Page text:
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Tuesday 23 July 2013

What is ERP

ERP (Enterprise Resource Planning)

Enterprise Resource Planning systems (ERPs) integrate (or attempt to integrate) all data and processes of an organization into a unified system. A typical ERP system will use multiple components of computer software and hardware to achieve the integration. A key ingredient of most ERP systems is the use of a unified database to store data for the various system modules. ERP is an amalgamation of a company's information systems designed to bind more closely a variety of company functions including human resources, inventories and financials while simultaneously linking the company to customers and vendors.

ERP is the short form of Enterprise Resource Planning. ERP utilizes ERP software applications to advance the performance of organizations' resource planning, management control and operational control. ERP software is multi-module appliance software that integrates activities across functional departments, from product planning, parts purchasing, inventory control, product circulation, to order tracking. ERP software may include application modules for the finance, accounting and human resources aspects of a business.

This is very common in the retail sector, where even a mid-sized retailer will have a discrete Point-of-Sale (POS) product and financials application, then a series of specialized applications to handle business requirements such as warehouse management, staff roistering, merchandising and logistics.
Ideally, ERP delivers a single database that contains all data for the software modules, which would include:

Engineering, Bills of Material, Scheduling, Capacity, Workflow Management, Quality Control, Cost Management, Manufacturing Process, Manufacturing Projects, Manufacturing Flow.

Supply Chain Management 
Inventory, Order Entry, Purchasing, Product Configurator, Supply Chain Planning, Supplier Scheduling, Inspection of goods, Claim Processing, Commission Calculation.

General Ledger, Cash Management, Accounts Payable, Accounts Receivable, Fixed Assets.

Costing, Billing, Time and Expense, Activity Management.

Human Resources 
Human Resources, Payroll, Training, Time & Attendance, Benefits.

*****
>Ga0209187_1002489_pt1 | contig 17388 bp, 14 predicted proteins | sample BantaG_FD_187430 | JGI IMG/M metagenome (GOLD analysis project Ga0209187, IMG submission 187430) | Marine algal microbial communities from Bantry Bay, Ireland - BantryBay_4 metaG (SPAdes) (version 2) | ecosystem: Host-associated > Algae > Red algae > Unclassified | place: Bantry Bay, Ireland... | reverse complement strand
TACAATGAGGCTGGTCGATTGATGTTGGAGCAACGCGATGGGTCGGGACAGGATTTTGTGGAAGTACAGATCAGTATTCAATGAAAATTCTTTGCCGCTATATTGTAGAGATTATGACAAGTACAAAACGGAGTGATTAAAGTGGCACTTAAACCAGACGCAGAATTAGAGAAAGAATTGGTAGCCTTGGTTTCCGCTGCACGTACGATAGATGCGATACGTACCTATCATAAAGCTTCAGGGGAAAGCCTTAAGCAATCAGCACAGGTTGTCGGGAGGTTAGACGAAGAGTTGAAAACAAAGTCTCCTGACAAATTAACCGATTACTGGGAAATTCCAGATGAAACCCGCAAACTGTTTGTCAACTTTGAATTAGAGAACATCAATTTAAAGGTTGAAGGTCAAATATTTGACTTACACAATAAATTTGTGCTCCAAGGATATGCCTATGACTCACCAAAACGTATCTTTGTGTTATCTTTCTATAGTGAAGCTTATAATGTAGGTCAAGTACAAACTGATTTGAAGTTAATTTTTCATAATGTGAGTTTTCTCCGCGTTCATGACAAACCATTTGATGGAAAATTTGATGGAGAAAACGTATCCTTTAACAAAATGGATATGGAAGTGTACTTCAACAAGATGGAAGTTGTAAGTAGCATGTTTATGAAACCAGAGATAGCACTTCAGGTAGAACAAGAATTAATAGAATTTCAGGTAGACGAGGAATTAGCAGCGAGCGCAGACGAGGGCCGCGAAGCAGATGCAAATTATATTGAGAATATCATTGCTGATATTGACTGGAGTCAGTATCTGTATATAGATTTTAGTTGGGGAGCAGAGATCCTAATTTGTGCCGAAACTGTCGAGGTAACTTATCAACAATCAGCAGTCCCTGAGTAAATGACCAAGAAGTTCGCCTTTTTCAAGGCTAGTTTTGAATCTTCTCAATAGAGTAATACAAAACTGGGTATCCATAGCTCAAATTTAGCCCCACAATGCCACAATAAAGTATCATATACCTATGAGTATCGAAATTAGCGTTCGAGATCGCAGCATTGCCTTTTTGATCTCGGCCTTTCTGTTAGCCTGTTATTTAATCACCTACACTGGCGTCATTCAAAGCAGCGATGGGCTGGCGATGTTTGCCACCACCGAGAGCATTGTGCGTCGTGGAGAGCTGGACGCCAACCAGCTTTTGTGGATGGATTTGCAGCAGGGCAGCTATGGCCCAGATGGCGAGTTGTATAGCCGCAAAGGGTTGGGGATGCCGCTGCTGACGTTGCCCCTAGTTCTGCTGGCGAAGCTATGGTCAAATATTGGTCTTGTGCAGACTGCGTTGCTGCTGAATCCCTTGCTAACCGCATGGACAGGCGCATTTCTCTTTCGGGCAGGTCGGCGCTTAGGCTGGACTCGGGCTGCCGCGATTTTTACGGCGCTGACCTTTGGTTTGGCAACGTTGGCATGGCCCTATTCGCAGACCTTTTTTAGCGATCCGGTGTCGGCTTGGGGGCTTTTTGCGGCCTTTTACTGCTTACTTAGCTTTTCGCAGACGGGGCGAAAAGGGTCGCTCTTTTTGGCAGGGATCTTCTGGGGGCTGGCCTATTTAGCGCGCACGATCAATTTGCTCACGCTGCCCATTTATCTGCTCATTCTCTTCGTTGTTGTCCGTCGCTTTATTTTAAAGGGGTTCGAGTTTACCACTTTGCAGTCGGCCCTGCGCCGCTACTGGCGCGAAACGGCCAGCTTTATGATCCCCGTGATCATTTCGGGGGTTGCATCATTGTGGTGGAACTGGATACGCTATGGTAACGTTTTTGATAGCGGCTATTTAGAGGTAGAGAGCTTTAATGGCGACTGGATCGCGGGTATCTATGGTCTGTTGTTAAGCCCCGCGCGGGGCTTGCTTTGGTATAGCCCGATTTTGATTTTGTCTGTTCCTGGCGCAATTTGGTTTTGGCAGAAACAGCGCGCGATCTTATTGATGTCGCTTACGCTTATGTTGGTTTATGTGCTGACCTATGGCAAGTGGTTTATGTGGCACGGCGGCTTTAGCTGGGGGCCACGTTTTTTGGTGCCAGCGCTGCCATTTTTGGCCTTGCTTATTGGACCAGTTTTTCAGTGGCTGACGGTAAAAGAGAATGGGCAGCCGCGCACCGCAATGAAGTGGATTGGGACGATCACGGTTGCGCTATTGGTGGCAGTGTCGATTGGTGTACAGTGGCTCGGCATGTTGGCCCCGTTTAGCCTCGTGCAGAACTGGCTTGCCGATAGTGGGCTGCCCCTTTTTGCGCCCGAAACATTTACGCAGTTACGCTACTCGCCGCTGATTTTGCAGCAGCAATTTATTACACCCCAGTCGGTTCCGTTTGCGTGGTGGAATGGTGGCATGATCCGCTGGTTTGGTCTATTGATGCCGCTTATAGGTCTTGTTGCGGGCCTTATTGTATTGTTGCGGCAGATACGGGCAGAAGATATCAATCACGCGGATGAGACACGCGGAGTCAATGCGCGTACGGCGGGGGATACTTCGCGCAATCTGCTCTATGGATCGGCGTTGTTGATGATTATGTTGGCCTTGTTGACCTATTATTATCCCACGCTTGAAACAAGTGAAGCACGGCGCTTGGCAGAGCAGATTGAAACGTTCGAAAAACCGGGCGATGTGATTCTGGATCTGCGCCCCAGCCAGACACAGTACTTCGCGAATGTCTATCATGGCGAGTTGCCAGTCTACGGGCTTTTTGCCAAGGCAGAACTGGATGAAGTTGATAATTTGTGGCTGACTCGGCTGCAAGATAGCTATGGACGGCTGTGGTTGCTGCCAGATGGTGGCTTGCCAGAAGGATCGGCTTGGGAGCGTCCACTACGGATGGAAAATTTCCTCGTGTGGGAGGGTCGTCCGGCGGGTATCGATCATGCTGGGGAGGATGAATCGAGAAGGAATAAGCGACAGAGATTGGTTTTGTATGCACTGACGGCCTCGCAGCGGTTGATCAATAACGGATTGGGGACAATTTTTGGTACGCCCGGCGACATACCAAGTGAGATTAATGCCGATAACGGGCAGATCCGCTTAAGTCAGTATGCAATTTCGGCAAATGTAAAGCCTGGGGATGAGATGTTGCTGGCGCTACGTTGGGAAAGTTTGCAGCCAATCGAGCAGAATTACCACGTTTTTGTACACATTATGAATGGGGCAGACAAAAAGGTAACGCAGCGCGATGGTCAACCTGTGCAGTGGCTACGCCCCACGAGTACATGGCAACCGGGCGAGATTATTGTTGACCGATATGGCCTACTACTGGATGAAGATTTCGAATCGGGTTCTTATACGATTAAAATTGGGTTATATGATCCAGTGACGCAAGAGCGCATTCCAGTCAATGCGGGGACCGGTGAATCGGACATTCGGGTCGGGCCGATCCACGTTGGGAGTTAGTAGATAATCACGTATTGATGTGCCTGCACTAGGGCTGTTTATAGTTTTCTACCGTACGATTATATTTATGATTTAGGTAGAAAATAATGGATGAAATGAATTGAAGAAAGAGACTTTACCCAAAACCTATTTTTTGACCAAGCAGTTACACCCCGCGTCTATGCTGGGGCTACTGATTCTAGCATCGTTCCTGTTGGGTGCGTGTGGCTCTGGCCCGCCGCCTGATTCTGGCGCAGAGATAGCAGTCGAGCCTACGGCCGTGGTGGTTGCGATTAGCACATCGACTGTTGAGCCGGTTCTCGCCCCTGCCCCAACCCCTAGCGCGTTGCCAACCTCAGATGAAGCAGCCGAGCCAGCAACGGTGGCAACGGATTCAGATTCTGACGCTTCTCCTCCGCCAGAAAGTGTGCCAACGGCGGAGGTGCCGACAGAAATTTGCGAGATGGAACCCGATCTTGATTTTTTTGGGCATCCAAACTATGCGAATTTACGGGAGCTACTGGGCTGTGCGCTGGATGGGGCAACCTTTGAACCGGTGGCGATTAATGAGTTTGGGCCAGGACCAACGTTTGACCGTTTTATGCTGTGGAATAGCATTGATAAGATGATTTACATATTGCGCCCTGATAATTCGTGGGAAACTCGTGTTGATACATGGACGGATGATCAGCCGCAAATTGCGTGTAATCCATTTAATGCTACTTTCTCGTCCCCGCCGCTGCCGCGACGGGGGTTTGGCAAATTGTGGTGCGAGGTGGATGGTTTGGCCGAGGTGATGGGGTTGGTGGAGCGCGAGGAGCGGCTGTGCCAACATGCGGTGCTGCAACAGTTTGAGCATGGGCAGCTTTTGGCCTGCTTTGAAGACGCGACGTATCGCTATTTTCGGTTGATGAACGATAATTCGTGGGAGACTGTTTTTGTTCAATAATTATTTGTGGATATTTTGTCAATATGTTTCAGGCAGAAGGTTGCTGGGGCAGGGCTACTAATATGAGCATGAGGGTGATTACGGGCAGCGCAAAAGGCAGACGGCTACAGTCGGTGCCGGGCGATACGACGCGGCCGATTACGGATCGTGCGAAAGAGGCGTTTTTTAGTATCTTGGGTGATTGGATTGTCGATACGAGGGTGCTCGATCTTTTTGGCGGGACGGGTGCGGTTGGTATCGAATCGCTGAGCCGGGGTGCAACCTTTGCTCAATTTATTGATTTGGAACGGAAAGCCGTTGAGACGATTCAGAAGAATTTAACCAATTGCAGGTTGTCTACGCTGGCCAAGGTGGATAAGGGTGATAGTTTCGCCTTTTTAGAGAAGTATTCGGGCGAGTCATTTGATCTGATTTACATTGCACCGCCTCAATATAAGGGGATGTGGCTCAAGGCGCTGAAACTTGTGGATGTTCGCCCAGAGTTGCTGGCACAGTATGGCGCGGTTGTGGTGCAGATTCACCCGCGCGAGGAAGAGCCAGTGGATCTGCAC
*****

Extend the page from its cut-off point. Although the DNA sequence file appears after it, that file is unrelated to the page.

Customer Relationship Management 
Sales and Marketing, Commissions, Service, Customer Contact and Call Center support
and various Self-Service interfaces for Customers, Suppliers, and Employees .

ERP Definition – A Systems Perspective

ERP, frequently like other IT and commerce concepts, are defined in many different ways.

A sound definition should contain several purposes:

* It gives answer to the question of "what is ... ?".
* It provides a foundation for defining more detailed concepts in the field - ERP software
   ERP systems, ERP realization etc.            
* It provides a common ground for comparison with related concepts - CRM, SCM etc.
* It helps to answer the  essential  questions  In the  field - benefits of ERP,  the causes of      
   ERP failure etc.

A definition of ERP based on Systems Theory can server those purposes. ERP is a system which has its aim, components, and borders.

The Aim of an ERP System - The aim of ERP is to advance and modernize inner business processes, which characteristically requires reengineering of current business processes.

The Components of an ERP System -    The components of an ERP system are the common components of a Management InformationSystem (MIS).

*ERP Software - Module based ERP software is the core of an ERP system. Each software module automates business activities of a functional area within an organization. Common ERP software modules include product planning, parts purchasing, inventory control, product distribution, order tracking, finance, accounting and human resources
aspects of an organization.

*Business Processes - Business processes within an organization falls into three levels - strategic planning, management control and operational control. ERP has been promoted as solutions for sustaining or streamlining business processes at all levels. Much of ERP success, however, has been limited to the integration of various functional departments.

*ERP Users - The users of ERP systems are workforce of the organization at all levels,
from workers, supervisors, mid-level managers to executives.

*Hardware and Operating Systems - Many huge ERP systems are UNIX based. Windows NT and Linux are other popular operating systems to run ERP software.

Legacy ERP systems may use other operating systems.


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